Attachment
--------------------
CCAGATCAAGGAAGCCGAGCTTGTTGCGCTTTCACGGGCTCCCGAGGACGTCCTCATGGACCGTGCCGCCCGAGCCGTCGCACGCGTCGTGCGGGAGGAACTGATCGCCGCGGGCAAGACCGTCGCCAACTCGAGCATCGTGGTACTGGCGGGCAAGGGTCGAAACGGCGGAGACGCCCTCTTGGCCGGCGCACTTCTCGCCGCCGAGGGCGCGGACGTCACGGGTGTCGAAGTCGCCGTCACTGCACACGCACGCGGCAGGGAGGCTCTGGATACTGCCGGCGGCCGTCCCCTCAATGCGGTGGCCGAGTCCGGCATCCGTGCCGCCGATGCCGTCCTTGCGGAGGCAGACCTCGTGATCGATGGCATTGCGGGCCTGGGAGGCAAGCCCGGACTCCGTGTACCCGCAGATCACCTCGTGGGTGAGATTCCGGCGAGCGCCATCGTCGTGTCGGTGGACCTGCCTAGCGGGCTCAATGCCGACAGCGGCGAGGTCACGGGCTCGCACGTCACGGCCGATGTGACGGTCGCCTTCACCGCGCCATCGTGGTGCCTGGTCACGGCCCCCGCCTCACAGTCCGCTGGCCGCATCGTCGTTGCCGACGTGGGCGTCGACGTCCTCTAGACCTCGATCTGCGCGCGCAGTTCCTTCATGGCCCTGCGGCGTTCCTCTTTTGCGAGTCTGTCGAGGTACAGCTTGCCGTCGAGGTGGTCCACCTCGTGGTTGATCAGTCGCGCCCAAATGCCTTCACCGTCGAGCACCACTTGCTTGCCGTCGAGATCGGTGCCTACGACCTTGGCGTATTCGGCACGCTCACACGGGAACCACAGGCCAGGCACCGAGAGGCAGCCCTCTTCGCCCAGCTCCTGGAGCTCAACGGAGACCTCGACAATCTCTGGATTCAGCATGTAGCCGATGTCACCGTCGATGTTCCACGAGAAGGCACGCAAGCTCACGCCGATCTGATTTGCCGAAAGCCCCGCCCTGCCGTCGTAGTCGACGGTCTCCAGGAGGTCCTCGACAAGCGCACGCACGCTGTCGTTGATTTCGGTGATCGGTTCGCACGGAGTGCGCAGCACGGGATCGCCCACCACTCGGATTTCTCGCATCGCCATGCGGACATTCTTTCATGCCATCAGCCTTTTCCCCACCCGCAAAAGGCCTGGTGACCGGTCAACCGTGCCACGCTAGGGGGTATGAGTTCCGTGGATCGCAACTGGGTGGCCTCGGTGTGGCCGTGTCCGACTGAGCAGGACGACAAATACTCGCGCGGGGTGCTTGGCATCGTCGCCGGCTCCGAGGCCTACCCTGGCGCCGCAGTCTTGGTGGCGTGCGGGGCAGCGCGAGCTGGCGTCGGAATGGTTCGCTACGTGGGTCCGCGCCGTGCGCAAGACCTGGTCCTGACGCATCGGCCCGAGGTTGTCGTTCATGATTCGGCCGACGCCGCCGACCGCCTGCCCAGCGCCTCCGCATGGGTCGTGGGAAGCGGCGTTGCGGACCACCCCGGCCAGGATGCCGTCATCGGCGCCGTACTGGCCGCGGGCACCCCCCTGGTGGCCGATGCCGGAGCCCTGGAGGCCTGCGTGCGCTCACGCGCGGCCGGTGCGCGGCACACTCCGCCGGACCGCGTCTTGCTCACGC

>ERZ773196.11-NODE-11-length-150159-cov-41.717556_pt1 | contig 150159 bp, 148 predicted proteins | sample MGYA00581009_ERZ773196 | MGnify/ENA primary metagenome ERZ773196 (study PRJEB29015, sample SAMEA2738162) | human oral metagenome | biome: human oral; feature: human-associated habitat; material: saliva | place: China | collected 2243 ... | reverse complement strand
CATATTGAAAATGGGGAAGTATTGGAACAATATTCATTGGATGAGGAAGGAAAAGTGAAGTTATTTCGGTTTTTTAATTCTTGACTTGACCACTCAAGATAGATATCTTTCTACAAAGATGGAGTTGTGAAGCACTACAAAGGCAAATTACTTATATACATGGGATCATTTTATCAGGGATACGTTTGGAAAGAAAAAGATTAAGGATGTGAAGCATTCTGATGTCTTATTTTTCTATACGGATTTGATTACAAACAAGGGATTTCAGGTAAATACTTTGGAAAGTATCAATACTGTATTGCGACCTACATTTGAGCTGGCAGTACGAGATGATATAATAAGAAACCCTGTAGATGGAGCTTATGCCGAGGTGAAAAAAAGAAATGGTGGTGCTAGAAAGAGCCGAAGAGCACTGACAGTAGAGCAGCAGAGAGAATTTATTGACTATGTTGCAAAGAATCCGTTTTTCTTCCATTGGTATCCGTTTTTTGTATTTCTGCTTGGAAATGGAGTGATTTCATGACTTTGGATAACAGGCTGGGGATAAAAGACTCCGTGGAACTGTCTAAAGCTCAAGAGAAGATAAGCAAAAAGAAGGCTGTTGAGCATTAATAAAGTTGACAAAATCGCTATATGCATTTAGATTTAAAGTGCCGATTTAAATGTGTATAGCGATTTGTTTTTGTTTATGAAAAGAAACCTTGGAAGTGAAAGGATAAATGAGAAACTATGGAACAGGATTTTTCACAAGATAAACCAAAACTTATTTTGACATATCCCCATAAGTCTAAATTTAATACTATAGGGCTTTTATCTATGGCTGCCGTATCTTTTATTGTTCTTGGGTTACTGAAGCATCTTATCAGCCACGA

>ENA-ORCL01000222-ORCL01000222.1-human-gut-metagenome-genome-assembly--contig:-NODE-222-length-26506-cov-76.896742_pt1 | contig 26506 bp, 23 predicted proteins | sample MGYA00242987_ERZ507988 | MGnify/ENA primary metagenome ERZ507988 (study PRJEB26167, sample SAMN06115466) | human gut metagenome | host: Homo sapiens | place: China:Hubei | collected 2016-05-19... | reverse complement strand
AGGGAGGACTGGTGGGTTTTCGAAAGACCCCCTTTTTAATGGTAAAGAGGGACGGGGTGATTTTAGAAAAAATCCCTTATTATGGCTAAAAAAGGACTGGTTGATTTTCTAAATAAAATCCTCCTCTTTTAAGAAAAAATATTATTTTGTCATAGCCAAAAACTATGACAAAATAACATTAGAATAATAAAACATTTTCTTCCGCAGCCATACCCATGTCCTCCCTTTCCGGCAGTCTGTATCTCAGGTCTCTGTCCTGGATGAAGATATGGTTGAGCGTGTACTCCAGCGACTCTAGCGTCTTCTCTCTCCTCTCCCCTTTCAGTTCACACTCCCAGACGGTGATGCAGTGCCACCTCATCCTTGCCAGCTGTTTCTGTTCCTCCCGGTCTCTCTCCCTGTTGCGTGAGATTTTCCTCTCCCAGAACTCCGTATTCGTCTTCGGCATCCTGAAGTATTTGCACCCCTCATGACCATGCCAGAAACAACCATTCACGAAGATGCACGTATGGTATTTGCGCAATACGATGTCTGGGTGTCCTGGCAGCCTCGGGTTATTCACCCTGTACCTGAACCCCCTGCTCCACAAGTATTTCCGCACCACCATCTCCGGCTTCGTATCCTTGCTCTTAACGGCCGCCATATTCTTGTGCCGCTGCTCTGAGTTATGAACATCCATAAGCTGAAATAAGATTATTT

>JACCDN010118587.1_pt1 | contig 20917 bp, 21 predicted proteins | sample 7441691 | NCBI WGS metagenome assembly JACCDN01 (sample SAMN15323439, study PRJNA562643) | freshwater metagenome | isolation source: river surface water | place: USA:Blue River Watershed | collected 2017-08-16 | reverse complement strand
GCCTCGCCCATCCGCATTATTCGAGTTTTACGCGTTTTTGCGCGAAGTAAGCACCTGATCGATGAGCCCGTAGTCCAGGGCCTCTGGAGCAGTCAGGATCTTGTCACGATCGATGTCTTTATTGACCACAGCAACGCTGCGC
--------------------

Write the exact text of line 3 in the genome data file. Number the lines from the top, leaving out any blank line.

CATATTGAAAATGGGGAAGTATTGGAACAATATTCATTGGATGAGGAAGGAAAAGTGAAGTTATTTCGGTTTTTTAATTCTTGACTTGACCACTCAAGATAGATATCTTTCTACAAAGATGGAGTTGTGAAGCACTACAAAGGCAAATTACTTATATACATGGGATCATTTTATCAGGGATACGTTTGGAAAGAAAAAGATTAAGGATGTGAAGCATTCTGATGTCTTATTTTTCTATACGGATTTGATTACAAACAAGGGATTTCAGGTAAATACTTTGGAAAGTATCAATACTGTATTGCGACCTACATTTGAGCTGGCAGTACGAGATGATATAATAAGAAACCCTGTAGATGGAGCTTATGCCGAGGTGAAAAAAAGAAATGGTGGTGCTAGAAAGAGCCGAAGAGCACTGACAGTAGAGCAGCAGAGAGAATTTATTGACTATGTTGCAAAGAATCCGTTTTTCTTCCATTGGTATCCGTTTTTTGTATTTCTGCTTGGAAATGGAGTGATTTCATGACTTTGGATAACAGGCTGGGGATAAAAGACTCCGTGGAACTGTCTAAAGCTCAAGAGAAGATAAGCAAAAAGAAGGCTGTTGAGCATTAATAAAGTTGACAAAATCGCTATATGCATTTAGATTTAAAGTGCCGATTTAAATGTGTATAGCGATTTGTTTTTGTTTATGAAAAGAAACCTTGGAAGTGAAAGGATAAATGAGAAACTATGGAACAGGATTTTTCACAAGATAAACCAAAACTTATTTTGACATATCCCCATAAGTCTAAATTTAATACTATAGGGCTTTTATCTATGGCTGCCGTATCTTTTATTGTTCTTGGGTTACTGAAGCATCTTATCAGCCACGA